author = "Nielsen, {Jesper Bo} and Jarb{\o}l, {Dorte Ejg} and Dorte Gyrd-Hansen and Barfoed, {Benedicte Marie Lind} and Larsen, {Pia Veldt}",
year = "2014",
doi = "10.1186/1471-2458-14-783",
language = "English",
volume = "14",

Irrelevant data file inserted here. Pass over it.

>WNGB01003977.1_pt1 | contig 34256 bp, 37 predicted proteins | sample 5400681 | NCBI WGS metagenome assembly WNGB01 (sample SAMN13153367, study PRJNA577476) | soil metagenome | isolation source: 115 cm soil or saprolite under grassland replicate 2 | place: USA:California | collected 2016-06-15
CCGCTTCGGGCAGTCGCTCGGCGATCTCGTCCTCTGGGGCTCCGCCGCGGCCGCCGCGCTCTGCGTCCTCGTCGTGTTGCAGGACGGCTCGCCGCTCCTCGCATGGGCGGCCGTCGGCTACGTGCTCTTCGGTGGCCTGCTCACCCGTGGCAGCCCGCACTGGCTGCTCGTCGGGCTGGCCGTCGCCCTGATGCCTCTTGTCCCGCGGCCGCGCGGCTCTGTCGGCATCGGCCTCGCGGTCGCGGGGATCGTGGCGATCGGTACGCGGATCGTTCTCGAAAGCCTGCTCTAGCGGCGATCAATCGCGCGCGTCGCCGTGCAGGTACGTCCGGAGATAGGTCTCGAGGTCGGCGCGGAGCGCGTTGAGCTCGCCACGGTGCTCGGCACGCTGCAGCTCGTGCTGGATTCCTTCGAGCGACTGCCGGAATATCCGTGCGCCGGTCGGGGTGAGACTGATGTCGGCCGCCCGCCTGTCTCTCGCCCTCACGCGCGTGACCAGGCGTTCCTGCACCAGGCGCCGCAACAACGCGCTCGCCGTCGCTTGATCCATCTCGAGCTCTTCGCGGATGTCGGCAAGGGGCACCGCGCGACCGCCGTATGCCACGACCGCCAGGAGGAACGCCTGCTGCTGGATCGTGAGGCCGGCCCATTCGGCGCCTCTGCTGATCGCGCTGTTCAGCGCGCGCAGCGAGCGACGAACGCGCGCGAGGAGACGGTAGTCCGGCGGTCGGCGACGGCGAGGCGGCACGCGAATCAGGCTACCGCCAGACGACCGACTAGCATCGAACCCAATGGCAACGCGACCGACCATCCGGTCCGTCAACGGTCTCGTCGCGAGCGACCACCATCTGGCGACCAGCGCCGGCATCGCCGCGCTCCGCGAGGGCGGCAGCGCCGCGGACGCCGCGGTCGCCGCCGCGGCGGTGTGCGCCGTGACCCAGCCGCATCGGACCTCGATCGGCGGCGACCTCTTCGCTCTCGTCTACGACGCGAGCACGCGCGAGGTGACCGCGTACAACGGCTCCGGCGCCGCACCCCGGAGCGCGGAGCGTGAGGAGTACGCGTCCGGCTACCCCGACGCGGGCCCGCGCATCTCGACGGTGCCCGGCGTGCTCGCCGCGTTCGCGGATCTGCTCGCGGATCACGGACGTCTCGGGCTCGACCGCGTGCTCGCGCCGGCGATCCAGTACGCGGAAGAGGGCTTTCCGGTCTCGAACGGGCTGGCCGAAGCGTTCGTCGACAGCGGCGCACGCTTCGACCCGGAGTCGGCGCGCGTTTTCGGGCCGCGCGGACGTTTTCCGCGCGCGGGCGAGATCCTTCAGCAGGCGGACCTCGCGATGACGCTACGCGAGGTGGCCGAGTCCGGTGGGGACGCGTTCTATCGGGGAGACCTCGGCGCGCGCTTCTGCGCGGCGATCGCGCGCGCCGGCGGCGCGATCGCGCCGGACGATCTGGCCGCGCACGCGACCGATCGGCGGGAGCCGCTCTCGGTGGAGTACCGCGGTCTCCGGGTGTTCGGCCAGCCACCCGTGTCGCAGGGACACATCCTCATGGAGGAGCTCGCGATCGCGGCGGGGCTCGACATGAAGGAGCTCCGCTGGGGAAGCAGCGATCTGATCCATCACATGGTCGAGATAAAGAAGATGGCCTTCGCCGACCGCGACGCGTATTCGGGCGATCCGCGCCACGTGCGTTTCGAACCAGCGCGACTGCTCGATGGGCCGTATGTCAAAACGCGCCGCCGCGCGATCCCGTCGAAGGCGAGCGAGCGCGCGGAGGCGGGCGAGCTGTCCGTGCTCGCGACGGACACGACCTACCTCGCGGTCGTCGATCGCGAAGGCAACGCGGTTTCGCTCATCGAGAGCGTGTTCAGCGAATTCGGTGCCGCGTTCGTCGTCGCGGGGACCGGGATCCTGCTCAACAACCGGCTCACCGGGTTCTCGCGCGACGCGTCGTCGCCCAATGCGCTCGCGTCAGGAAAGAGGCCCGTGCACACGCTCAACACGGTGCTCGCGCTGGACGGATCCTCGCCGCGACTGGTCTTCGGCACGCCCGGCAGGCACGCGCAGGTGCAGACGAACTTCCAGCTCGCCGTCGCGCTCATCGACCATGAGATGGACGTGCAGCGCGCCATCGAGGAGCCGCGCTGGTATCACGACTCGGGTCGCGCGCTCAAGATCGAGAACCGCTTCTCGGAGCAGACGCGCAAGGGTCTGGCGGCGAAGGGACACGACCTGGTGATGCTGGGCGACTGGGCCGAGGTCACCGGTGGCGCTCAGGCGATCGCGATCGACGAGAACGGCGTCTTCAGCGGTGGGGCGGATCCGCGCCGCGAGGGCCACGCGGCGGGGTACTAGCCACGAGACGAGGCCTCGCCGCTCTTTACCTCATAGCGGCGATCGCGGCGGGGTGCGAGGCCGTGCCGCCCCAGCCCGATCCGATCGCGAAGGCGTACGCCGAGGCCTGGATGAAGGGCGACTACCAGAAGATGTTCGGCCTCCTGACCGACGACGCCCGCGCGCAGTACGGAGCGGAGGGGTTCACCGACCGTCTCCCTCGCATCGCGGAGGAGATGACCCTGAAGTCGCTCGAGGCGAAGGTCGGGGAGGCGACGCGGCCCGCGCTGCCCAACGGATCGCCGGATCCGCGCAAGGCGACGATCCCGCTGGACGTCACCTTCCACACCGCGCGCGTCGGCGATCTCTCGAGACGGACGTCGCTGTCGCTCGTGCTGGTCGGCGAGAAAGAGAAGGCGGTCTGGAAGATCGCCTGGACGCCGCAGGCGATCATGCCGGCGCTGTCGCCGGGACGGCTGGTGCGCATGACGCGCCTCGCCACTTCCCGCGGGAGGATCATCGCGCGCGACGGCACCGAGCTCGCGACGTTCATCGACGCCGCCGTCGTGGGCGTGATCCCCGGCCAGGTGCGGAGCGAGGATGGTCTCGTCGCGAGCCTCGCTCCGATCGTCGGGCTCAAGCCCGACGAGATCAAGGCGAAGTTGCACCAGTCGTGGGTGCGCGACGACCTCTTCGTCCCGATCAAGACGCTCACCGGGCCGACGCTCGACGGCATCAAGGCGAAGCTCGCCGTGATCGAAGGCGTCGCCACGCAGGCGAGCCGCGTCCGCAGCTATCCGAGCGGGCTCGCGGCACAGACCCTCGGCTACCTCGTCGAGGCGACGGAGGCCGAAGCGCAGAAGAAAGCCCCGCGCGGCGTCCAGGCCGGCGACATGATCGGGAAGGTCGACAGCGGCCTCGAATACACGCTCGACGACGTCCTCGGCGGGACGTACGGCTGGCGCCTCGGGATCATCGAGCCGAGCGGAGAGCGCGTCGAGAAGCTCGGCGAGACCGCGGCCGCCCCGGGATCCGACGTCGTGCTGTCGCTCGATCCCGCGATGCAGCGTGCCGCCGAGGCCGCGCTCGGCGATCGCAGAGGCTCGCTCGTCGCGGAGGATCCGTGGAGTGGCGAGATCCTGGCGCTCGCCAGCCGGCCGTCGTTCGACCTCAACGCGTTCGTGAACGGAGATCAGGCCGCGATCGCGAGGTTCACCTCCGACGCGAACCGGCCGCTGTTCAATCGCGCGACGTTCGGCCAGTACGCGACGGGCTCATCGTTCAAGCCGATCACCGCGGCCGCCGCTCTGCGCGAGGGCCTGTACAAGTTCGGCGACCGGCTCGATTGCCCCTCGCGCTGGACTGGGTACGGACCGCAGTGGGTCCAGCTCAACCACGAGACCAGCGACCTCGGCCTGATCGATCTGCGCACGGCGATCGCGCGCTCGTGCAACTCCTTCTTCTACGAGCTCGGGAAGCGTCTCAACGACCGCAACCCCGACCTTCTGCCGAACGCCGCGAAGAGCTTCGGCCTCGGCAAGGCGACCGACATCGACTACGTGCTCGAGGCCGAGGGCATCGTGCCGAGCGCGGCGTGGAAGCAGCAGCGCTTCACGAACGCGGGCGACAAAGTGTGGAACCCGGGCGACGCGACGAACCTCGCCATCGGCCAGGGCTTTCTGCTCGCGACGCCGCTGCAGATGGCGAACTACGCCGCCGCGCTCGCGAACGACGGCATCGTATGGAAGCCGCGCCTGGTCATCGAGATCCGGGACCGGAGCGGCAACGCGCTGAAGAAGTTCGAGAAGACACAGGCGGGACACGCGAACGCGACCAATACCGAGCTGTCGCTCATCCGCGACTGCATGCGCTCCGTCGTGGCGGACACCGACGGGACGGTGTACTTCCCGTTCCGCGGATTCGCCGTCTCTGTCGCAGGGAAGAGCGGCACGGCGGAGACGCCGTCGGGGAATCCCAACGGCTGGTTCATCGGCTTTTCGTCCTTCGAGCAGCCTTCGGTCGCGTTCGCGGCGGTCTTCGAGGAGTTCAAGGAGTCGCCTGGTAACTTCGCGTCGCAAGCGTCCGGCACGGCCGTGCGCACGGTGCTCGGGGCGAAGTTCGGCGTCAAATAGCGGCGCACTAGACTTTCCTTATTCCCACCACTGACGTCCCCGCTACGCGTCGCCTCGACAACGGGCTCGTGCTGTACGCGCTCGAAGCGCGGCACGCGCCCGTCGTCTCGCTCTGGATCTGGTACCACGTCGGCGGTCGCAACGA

journal = "B M C Public Health",
issn = "1471-2458",
publisher = "BioMed Central",

}

TY - JOUR

T1 - Determinants for acceptance of preventive treatment against heart disease - a web-based population survey

AU - Nielsen, Jesper Bo

AU - Jarbøl, Dorte Ejg

AU - Gyrd-Hansen, Dorte

AU - Barfoed, Benedicte Marie Lind

AU - Larsen, Pia Veldt

PY - 2014

Y1 - 2014